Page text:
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Matheson has a way out of the shutdown

Published October 4, 2013 5:47 pm

Matheson plan a good way out
This is an archived article that was published on sltrib.com in 2013, and information in the article may be outdated. It is provided only for personal research purposes and may not be reprinted.

It's all fun and games until someone gets hurt. And, as long as Congress refuses to do its job and vote to spend the money necessary to run the federal government, people will get hurt.

The economic damage that is rippling through the economy, the result of furloughed workers and closed national parks, along with the human damage caused by shuttered cancer trials, nutrition programs and Head Start classes, falls the hardest on the powerless and the poor. But the small faction of reactionary Republicans who are holding up the appropriation process are not only oblivious to that fact, they are apparently motivated by it.

That's because their primary reason for these irresponsible behaviors — led, in part, by Utah's own Sen. Mike Lee and abetted by Reps. Chris Stewart, Jason Chaffetz, Rob Bishop and even Democrat Jim Matheson — is an obsession with bringing down the Affordable Care Act. And that is a goal which would also harm the poor and powerless while sparing the rich and insured.

The short-term damage caused by the shutdown is serious. The long-term harm of ending the ACA, with nothing on the horizon to replace it, would be unforgivable. Which is why President Obama and other Democrats are right not to capitulate to the hostage-taking demands of the tea party faction.

Into this fray have jumped some ad hoc coalitions of some more or less responsible people looking for a deal, something allowing a reasonable bit of face-saving and credit-claiming, to get out of this unnecessary mess.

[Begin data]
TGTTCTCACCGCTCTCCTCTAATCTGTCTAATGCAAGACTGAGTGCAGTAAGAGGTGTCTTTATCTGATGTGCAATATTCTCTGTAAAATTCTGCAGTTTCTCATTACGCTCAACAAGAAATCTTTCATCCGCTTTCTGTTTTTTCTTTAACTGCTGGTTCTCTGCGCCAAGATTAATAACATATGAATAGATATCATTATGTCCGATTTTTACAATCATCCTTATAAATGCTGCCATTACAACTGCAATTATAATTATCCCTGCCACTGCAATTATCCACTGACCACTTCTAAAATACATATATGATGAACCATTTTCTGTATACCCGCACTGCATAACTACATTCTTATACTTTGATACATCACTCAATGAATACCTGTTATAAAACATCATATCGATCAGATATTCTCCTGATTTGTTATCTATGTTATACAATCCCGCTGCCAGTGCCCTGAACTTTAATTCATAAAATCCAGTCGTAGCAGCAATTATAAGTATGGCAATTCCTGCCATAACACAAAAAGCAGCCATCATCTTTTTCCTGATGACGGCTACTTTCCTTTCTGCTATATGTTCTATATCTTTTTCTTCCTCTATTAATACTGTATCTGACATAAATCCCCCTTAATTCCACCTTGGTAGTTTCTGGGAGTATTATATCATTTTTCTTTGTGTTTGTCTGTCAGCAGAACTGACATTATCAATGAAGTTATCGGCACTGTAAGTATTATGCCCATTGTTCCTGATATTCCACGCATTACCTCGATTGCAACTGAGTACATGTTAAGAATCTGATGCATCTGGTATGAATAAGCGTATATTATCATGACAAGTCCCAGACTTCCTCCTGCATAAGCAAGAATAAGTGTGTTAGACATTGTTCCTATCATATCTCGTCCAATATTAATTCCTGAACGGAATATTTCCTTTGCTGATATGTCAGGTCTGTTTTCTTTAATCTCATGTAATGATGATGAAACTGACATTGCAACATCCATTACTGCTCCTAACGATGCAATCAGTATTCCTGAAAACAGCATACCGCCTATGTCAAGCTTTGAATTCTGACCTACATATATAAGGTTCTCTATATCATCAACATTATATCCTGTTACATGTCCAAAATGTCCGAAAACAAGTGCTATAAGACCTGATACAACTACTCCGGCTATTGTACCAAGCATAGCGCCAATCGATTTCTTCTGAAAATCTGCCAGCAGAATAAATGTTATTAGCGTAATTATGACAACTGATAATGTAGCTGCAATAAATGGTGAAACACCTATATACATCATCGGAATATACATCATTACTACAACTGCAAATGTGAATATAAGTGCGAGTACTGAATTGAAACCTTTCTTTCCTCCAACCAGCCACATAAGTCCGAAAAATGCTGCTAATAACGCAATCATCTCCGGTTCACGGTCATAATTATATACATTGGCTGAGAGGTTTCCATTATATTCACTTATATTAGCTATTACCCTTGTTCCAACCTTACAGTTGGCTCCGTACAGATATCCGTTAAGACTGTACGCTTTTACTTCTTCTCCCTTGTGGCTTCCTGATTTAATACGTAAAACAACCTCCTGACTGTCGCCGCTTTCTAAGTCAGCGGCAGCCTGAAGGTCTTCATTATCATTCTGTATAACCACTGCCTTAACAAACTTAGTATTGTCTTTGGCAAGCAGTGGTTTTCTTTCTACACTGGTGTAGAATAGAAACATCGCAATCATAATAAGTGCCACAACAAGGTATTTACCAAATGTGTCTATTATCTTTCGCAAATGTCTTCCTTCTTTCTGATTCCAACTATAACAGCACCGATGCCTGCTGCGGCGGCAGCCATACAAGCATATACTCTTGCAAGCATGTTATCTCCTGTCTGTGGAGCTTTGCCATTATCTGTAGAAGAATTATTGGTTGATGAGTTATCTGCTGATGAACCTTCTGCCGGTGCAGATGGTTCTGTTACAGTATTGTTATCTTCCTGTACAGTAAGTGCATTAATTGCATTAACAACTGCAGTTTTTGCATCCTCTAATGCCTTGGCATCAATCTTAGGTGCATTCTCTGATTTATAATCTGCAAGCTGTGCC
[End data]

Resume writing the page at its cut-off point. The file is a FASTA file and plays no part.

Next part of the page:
And one of the leaders of one of these compromises is, reassuringly, Utah's Matheson. Yes, the same Matheson who not that long ago was voting just as his once and future opponent, Republican Mia Love, would have voted on resolutions that would have defunded the ACA, otherwise known as Obamacare, as a condition of avoiding the shutdown.

By the end of the week, though, Matheson had joined a coalition of moderate Democrats and Republicans with a plan to fund the government for another six months while making one relatively small change to Obamacare. It would remove a controversial tax on medical devices, part of what was supposed to pay for the expansion of insurance to some of the millions who now lack it, and make up the difference with some small tweaks to other parts of the program.

Such a plan might give political cover to enough Republicans, allowing them to say they had taken a bite out of Obamacare as a concession for reopening the government. Let's hope that gambit, or something like it, works. And soon.






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